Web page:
If you are managing both recycling and other aspects of sustainability, keep in mind that this information is critical for all of those aspects, not just recycling. One of my favorite examples is dual flush toilets. Typically, these have a “pull the handle one way for a less-water- flush to flush away only liquids” and a “pull the handle the other way for a more-water-flush to flush away solids” function. Used correctly, these can be an important water saving tool. The problem is that you need information to ensure they are used correctly. Too often I have seen these implemented without information. As a result, too often people use the wrong setting, or end up using both flush settings to get the job done, and water use actually increases. The net result is some folks frustrated with sustainability and more receptive to anti-sustainability “these initiatives don’t matter” detractors who you have inadvertently given extra credence to. All of which could have been avoided with a modicum of information and instruction.

Information and Infrastructure

With recycling, information in inseparable from your operational infrastructure. Do your bins have restrictive openings (a slot for the paper bin and a round hole for the bottles & cans)? If so, you can focus less of your information on the category/stream of material that your bin is for. You will still need to provide specifics (e.g. please include plastic soda bottles but not plastic sandwich wrappers), but the need for “hey this bin is only for bottles and cans, stop putting trash in here” information will be greatly reduced.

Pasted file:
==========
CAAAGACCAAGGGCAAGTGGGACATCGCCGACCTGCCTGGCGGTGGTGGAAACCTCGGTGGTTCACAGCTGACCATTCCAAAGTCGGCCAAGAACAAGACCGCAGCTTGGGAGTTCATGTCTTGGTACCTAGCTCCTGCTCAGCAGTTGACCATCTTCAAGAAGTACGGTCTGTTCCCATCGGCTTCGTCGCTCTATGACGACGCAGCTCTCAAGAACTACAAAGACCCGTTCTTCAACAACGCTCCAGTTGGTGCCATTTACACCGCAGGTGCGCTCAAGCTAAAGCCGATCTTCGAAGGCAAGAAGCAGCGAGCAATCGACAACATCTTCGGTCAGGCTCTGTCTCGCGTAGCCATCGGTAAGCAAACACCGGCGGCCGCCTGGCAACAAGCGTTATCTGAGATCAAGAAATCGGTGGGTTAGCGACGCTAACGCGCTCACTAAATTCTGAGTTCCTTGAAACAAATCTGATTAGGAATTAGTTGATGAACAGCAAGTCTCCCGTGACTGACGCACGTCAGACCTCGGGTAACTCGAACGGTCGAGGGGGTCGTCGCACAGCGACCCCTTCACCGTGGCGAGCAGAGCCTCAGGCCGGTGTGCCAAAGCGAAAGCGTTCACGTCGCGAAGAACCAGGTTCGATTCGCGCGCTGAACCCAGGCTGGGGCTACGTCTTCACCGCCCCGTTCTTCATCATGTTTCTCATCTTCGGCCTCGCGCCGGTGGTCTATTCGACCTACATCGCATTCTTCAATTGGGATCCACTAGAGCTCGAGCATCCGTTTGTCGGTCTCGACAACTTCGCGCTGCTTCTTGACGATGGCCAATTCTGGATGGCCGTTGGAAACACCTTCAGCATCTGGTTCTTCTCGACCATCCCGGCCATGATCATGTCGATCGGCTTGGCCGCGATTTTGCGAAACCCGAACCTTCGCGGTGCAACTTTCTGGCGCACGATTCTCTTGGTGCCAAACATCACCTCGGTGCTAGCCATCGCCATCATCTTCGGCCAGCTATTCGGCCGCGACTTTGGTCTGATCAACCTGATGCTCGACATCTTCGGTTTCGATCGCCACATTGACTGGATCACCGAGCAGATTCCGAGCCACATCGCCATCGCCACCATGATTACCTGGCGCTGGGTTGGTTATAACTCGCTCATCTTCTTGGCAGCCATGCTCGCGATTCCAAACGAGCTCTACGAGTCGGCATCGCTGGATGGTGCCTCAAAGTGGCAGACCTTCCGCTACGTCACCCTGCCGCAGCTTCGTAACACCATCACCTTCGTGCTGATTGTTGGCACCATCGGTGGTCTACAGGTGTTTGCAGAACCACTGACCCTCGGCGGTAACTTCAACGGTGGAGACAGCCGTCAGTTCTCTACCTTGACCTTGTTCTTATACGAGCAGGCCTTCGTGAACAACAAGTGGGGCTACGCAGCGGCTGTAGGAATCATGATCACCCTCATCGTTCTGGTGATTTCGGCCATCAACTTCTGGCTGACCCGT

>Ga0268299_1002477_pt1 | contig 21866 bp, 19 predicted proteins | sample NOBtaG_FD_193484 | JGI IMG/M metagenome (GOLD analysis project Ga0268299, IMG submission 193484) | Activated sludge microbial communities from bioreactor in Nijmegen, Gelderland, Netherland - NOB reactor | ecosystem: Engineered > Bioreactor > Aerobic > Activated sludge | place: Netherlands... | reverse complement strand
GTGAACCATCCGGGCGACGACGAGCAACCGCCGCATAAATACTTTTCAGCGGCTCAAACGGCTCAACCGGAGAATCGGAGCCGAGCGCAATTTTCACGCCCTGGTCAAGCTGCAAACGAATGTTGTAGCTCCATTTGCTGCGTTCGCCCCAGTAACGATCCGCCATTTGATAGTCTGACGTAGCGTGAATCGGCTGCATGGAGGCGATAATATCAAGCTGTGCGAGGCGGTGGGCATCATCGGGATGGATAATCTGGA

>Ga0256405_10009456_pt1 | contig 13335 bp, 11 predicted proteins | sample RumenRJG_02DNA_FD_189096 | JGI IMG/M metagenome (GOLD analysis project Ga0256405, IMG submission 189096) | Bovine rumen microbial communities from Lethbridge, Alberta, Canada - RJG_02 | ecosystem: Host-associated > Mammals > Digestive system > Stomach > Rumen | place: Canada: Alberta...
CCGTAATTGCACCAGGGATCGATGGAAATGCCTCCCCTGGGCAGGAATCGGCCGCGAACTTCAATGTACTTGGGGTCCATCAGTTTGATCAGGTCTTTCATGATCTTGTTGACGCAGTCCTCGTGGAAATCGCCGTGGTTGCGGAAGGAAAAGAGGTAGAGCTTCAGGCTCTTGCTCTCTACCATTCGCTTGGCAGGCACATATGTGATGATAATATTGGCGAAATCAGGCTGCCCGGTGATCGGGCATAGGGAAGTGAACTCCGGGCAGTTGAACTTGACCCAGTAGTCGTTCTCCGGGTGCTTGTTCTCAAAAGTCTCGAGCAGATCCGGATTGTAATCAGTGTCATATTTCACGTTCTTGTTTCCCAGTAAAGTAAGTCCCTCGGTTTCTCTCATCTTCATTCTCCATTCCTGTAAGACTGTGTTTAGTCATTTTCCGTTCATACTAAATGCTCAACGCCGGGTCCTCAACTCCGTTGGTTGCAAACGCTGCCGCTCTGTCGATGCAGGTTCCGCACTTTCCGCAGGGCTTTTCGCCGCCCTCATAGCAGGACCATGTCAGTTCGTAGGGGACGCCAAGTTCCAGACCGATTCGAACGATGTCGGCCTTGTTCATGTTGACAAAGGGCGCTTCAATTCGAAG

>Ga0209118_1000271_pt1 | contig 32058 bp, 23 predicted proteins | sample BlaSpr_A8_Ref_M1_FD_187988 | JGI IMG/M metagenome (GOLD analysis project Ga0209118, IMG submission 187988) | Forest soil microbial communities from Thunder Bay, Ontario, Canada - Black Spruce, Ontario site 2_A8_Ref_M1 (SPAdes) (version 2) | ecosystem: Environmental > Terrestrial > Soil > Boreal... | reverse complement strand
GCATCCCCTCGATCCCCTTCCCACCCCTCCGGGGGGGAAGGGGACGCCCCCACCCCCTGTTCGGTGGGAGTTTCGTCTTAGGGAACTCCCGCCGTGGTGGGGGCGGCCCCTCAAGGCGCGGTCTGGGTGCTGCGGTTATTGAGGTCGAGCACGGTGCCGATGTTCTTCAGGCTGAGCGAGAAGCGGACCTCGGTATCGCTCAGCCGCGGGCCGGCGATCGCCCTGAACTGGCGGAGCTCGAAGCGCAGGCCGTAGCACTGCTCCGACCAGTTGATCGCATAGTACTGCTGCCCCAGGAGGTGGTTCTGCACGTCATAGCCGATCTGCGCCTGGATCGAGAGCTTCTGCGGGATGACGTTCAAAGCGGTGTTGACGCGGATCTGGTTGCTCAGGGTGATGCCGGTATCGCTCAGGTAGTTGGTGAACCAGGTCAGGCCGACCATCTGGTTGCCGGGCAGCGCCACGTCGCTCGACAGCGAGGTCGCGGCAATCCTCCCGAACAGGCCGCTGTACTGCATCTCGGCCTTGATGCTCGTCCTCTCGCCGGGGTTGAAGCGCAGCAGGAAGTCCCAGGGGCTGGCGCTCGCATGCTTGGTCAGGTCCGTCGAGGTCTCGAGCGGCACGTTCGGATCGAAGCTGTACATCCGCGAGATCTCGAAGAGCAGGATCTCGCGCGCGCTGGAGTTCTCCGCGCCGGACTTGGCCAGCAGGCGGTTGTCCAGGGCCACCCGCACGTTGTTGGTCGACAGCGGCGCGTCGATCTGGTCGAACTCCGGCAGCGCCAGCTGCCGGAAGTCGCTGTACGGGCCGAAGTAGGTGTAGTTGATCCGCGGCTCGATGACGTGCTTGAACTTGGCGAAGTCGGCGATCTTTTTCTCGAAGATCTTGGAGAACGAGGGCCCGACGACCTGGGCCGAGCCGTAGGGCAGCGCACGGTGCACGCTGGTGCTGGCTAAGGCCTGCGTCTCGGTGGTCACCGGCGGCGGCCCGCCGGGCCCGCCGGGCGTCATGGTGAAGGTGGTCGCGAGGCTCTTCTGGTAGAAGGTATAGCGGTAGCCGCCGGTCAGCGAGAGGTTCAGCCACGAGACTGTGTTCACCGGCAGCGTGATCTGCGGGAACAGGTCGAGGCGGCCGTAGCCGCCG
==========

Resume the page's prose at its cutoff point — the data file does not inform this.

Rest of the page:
The same is true with your recycling site. How hard the site is to find will predicate how much information you need to provide people with. Are your bins in a special trash and recycling room on each floor? If so, of all the doors on the floor, how do you know which one is for the recycling room? You don’t need some sort of 3-D, GPS-tracking cell phone app to help someone find the room (though if you want to take the time to design one, knock yourself out), but you probably at least need a sign on the door and some basic instruction to the people in the building about where they need to bring their stuff.

Pictures and Graphics

The other thing that I can’t encourage enough, though it might sound cliché is that a picture really is worth a thousand words. Wherever you can, show a picture of what you do (and don’t) want in your recycling bins. Show a picture of where the recycling site is.

Remember, you often have only a few seconds before someone puts something in the wrong bin. You want every edge you can get to ensure that they do the right thing in that time.

Pictures can ensure that you don’t miss your window of opportunity to text fatigue. In an average day, folks see a lot of words. From textbooks, to reports, to websites, to message boards, to posters in the hallway, there are a lot words, so much so, that other words often become “background noise.” Limit the amount that people have to read and you might be pleasantly surprised at the results. Pictures can also ensure that you don’t miss your window of opportunity due to language barriers. Especially on a college or university campus, may have a lot of folks for whom English is not their first or primary language. Adding a picture can convey information within the few-second window that you have in a way that text might not.

If you are faced with a lack of participation, or a lack of results, don’t immediately assume that you need to ramp up your promotion and advocacy. What you might need instead is just a little bit more information.

Read Part 2 “Understanding Why”

Written by

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Roger Guzowski